The Shrug

It goes without saying that the written word isn’t as expressive as the spoken. So you’ve gotta give credit to the people who came up with the idea of keyboard expressions — the smiley, sad, and winky faces that helped us ‘splain ourselves a bit better.

Now that we have a plethora of emojis, though, the keyboard gestures have largely been kicked to the curb. Which is a shame, ’cause I enjoyed the humor and creativity of keyboard expressions.

This morning, however, I was pleasantly surprised to see a new one (for me) in a New York Times article about the color purple.

Still, how a color so rare in nature went viral on the planet is a mystery in itself. Was it in spite of, or because of, its rarity? ¯\_(ツ)_/¯ 

Whoa, that shrug’s like the mother of all expressions! Leave it to the Old Gray Lady to make the keyboard great again.

It got me to wondering how this “shrug” was constructed. And in trying to duplicate it, I tumbled into the mysterious world of ASCII and Unicode characters, those hidden gems that a typewriter never dreamt of.

The “hands” of the shrug were done with the ASCII “macron” character, produced by holding down the ‘ALT’ key and typing 0175 on the numeric keypad on the right side of the keyboard.

The “arms” — the forward and backward slants — were standard keyboard characters, as were the underscore “shoulders.” Ditto the sides of the “head” formed by opening and closing parentheses.

But the facial expression was a mystery. And that’s where I got lost in the Unicode world and didn’t come out until hours later.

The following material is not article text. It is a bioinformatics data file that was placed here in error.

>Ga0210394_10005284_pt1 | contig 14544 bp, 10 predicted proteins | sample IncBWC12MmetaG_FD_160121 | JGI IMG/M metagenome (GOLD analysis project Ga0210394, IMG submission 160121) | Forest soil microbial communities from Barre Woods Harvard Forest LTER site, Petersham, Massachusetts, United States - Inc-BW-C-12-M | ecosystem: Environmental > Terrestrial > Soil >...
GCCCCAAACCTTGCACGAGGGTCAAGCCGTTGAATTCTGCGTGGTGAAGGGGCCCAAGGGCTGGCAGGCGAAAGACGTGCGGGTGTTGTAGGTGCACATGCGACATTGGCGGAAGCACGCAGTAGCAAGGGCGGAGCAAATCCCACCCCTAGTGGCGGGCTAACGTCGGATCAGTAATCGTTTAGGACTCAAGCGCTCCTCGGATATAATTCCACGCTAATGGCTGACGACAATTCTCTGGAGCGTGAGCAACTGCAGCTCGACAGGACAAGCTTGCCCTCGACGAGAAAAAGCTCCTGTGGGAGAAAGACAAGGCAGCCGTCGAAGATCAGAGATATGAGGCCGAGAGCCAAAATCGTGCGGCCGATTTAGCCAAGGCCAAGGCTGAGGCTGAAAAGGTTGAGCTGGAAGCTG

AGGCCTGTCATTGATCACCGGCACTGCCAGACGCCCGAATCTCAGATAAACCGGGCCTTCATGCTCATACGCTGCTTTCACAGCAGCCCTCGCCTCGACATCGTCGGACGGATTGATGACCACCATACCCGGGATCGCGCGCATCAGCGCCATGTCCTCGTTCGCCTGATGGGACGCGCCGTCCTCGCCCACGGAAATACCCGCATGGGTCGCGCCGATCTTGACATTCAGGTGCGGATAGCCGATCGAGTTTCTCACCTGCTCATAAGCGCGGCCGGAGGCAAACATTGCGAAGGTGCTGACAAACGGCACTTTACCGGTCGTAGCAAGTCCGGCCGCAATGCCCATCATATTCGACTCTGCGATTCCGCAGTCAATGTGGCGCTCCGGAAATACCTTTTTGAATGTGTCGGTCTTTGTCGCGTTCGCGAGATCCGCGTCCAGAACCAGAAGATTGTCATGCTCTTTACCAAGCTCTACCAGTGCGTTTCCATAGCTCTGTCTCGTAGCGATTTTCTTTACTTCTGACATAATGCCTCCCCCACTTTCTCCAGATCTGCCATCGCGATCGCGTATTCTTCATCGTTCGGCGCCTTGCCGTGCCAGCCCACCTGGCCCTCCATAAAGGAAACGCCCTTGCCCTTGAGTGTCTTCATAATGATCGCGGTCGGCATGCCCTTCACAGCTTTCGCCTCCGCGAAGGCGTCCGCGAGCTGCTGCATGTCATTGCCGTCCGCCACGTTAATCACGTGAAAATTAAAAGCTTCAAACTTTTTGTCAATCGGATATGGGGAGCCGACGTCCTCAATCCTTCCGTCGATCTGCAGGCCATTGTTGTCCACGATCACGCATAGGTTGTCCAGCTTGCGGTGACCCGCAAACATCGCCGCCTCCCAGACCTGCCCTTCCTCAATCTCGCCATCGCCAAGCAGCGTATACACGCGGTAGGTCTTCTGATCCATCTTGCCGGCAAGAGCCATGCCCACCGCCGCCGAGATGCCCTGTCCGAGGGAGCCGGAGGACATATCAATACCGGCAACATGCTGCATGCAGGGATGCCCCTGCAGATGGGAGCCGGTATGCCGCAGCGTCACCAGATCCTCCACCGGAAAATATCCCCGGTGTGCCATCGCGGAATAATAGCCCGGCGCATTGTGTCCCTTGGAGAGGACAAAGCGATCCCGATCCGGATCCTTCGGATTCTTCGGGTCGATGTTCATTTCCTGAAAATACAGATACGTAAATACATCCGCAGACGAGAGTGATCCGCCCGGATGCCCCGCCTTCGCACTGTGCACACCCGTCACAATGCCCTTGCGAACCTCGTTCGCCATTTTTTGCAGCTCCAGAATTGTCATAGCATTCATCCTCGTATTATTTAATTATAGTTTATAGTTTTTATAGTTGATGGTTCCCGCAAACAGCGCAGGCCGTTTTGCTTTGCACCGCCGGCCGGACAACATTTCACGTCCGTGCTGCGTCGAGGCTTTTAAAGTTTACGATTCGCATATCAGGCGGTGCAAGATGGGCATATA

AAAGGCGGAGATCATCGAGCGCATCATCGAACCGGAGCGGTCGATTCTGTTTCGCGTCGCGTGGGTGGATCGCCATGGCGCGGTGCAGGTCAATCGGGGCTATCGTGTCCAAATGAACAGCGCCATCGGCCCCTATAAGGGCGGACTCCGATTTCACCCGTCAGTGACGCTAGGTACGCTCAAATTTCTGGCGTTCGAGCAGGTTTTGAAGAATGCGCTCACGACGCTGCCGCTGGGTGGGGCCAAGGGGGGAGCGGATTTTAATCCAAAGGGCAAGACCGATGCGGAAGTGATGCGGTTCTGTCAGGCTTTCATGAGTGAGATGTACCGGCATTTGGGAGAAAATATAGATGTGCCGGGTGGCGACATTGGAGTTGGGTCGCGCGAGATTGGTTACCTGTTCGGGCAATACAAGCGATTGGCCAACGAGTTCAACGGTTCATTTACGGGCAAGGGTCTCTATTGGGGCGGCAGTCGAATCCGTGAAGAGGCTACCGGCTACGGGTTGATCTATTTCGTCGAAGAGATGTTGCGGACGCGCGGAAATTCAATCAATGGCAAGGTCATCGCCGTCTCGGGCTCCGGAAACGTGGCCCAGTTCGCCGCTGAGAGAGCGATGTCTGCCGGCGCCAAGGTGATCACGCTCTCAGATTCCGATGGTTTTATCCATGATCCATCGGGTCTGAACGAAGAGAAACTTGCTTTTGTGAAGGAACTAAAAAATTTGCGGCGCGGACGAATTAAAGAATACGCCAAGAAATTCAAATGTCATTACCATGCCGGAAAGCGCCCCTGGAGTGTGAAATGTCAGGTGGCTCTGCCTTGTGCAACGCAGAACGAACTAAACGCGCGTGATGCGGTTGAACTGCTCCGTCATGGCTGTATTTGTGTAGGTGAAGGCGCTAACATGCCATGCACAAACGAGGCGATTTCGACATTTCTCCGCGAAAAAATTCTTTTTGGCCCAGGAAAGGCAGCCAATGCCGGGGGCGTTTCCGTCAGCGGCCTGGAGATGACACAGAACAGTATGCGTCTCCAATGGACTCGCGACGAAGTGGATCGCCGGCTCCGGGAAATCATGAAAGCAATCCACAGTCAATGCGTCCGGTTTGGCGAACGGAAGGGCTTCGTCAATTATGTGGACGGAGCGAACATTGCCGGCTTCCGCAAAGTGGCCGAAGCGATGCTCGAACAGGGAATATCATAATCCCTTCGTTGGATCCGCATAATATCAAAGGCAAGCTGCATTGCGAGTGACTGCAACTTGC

There’s a world of Unicode characters even more massive than emojis. Many of them can be discovered by using the Character Map found within Windows Accessories. But that’s only the tip of the iceberg, or as they say in late night TV ads, “but wait, there’s more!” To take a deep dive into the Unicode world, check out the website

Despite going through more character sets than I have fingers and toes, I still couldn’t find the elusive smile captured by the Times writer. The best I could do was a goofy face using the Arabic letter Teh, or Unicode 062A. So my version of the shrug looked like this ¯\_(ت)_/¯ . The expression may look more like me, but it doesn’t quite capture the spirit of the original. So I cheated and Googled it and finally found the “face.” It’s the Japanese katakana Tsu character, Unicode 30C4, .

Anyway, I did learn a couple of things about Unicode along the way. First, there are a hundred bazillion characters and pictographs available. While finding the face was one thing, getting it on paper was another. And that’s that other thing I learned— inserting Unicode characters involves a little keyboard gymnastics.

In Windows-based programs, I found I needed to type the code (in this case 062A) and then press the ‘ALT’ and ‘X’ keys simultaneously. The 062A alphanumeric characters show on the page as you type them, then they are magically replaced with the Unicode character ت when you hit the ALT and X keys together. It’s pretty cool.

But worth it, you ask? I think so.